Girls Of Paper And Fire: YA on a mission

Girls of Paper and Fire is a YA novel from Natasha Ngan. Magical martial arts and forbidden love affairs are set against a vivid backdrop of ancient Asia. But this story goes deeper than just floating temples and epic fight scenes. It is a story about the struggle of sexual assault survivors and the terrible toll of racism.  

Natasha Ngan is a first-time author of the Paper Girls series, with her first book being published in 2018. The book deals heavily with sexual assault, something that Ngan admits in the Authors Note to having suffered herself.  

Natasha Ngan is a first-time author of the Paper Girls series, with her first book being published in 2018. The book deals heavily with sexual assault, something that Ngan admits in the Authors Note to having suffered herself.  

The novel was first published during the year of the #MeToo movement and is an important voice for feminine strength and the power of a support network for survivors. 

Ngan grew up between Malaysia and the UK in a multicultural family. Her story is an exploration on sexual abuse, but also the devastating effects of racism in a multicultural society. She believes that

“it´s important for everyone, but especially young people, to see themselves in the stories they consume”. 

Girls of paper and fire

The Plot

Girls of Paper and Fire is the first novel in a YA series. Lei is an innocent country girl in Ikhara, a Kingdom with three distinct races. Moon caste, demons, are the supreme beings and Paper caste, humans, are the weakest. Each year the Demon King of Ikhara chooses eight Paper caste girls to be his concubines. Because of Lei’s extraordinary golden eyes, she is forced to become a Paper Girl. The palace of the Demon King is a dangerous place. Lei must discover her own strength and that of her fellow girls to survive. And survival may lead to revolution.  


In some ways, Girls of Paper and Fire is the quintessential YA novel. There are female friendships that are forged in unlikely circumstances, as well as the usual beautiful bully that tries to tear down our protagonist. Lei is garbed in fantastical gowns and makeup and gets to attend sumptuous balls and have the attention of kings and warriors.

These are normally positive plot details in a YA, but in Girls, they are all accompanied by the looming sense of dread, because these beautiful things can lead Lei to violence. Eventually, it is a catalyst for Lei to realise she is being seduced into sleepwalking through her own life.  

The threat of sexual abuse and violence is a presence throughout most of the book. Ngan is skillfull enough to ensure it is never sexualised and keeps it clean enough to remain within YA territory.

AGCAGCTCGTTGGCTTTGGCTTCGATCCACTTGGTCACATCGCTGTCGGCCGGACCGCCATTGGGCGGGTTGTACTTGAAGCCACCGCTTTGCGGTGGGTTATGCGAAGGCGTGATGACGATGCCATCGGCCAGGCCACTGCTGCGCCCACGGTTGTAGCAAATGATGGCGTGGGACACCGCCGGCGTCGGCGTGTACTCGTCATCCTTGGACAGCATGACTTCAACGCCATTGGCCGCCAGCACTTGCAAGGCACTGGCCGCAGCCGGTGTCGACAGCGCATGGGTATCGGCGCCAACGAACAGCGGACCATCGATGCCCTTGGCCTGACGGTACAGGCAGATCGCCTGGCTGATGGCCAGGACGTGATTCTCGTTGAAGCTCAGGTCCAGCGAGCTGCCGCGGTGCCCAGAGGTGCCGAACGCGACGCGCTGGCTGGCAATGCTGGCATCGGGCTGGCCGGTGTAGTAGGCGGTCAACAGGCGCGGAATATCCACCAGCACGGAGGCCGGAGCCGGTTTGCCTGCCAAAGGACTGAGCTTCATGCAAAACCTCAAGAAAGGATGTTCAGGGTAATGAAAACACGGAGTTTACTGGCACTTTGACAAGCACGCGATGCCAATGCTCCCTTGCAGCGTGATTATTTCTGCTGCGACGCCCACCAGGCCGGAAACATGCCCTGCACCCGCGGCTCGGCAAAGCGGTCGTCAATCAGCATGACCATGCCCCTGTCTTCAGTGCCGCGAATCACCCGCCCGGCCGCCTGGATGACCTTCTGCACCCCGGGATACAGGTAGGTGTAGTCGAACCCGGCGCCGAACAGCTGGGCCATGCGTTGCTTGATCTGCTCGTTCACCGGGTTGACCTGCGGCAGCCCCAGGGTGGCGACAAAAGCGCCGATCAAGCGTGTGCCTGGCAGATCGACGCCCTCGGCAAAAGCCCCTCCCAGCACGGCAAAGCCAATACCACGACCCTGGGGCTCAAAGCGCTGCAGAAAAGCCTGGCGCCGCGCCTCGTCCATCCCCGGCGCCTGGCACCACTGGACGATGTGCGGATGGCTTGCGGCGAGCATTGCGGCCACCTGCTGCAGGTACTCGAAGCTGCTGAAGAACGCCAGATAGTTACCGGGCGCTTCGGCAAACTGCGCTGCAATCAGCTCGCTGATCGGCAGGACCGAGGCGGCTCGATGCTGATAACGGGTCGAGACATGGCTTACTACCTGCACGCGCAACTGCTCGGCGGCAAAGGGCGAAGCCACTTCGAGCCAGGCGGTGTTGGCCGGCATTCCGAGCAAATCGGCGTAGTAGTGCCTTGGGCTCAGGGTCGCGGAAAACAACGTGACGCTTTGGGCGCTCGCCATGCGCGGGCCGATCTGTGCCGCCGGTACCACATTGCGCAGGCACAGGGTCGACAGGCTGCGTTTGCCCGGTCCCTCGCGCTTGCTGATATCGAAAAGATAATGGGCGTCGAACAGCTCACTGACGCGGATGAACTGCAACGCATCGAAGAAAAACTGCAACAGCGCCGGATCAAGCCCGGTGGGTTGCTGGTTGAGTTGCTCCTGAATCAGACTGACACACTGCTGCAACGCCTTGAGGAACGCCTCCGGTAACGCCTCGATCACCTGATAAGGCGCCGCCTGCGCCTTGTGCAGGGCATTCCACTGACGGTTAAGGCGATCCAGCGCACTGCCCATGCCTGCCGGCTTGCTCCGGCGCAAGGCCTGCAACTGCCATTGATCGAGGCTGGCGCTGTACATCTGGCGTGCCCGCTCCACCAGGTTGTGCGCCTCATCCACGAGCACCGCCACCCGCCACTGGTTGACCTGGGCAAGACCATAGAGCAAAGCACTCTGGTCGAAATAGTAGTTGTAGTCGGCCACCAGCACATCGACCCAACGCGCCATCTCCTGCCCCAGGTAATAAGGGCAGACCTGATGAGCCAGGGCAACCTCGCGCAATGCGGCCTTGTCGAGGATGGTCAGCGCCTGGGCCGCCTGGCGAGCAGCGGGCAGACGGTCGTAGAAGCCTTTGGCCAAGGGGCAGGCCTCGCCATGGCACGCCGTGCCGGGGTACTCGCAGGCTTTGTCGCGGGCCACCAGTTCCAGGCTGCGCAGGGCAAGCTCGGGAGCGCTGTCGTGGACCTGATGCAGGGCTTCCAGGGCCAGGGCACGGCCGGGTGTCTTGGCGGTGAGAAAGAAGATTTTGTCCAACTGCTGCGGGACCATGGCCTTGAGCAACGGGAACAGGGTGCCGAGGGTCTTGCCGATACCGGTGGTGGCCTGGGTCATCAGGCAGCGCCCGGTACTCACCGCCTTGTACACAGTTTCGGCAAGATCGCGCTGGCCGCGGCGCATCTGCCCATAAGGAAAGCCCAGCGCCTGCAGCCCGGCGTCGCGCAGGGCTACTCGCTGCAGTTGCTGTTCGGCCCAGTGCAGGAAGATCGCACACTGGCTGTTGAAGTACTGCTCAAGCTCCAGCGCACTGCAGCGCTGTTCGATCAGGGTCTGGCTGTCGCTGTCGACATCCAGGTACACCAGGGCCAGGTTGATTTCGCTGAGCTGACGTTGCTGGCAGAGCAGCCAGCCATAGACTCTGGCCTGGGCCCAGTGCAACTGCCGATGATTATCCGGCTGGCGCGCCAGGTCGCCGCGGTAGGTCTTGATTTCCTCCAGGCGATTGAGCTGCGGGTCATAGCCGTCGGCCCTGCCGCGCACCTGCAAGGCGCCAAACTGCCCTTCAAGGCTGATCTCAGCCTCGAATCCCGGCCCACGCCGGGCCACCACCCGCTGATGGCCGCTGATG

Ngan’s novel isn’t afraid to deal with the strong narratives of racism and sexual abuse. She slips her messages in amongst the action and poetry of her sentences, never sounding like she is preaching or overtly educating her reader. Lei is a strong protagonist from the beginning, but the trials she faces at the palace are a fire to mold her into someone who is beginning to understand her strength and her moral code.  

Many times she is presented with situations that reinforce her helplessness against people who believe she is worthless. She finds her strength from within, but also from the help of the female friends she makes amongst the other Paper Girls and the forbidden love that blossoms in the darkness.

“I don’t want an easy life, I want a meaningful life”.  

Girls of paper and fire

There was only one moment towards the end when Ngan’s plot and character choices didn’t quite align with the usual skilfulness of her writing. Ngan didn’t seem to believe in it herself, as a character spent a long time explaining why something would happen the way it did. It was hard to believe that the people who had been planning revenge for two hundred years would decide to suddenly trust an untried girl with no martial arts training.  


Girls of Paper and Fire is the perfect YA novel on the outside, forbidden love affair, action, and a strong female heroine trying to find her courage against all odds. However, it is a lot more than that. It is a novel dedicated to the destructive idiocy of racism within one country. But most of all it serves as a message to its readers that victims can also be survivors, especially with the help of trusted friends.  

— Bliss
Next post: A Deadly Education: New Naomi Novik

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Hi, I'm Bliss, the reader and writer behind Books For Bliss. Discover book reviews, lists for your next great read, or a story to make you feel great. It's all right at your finger tips; happiness on a page. Read More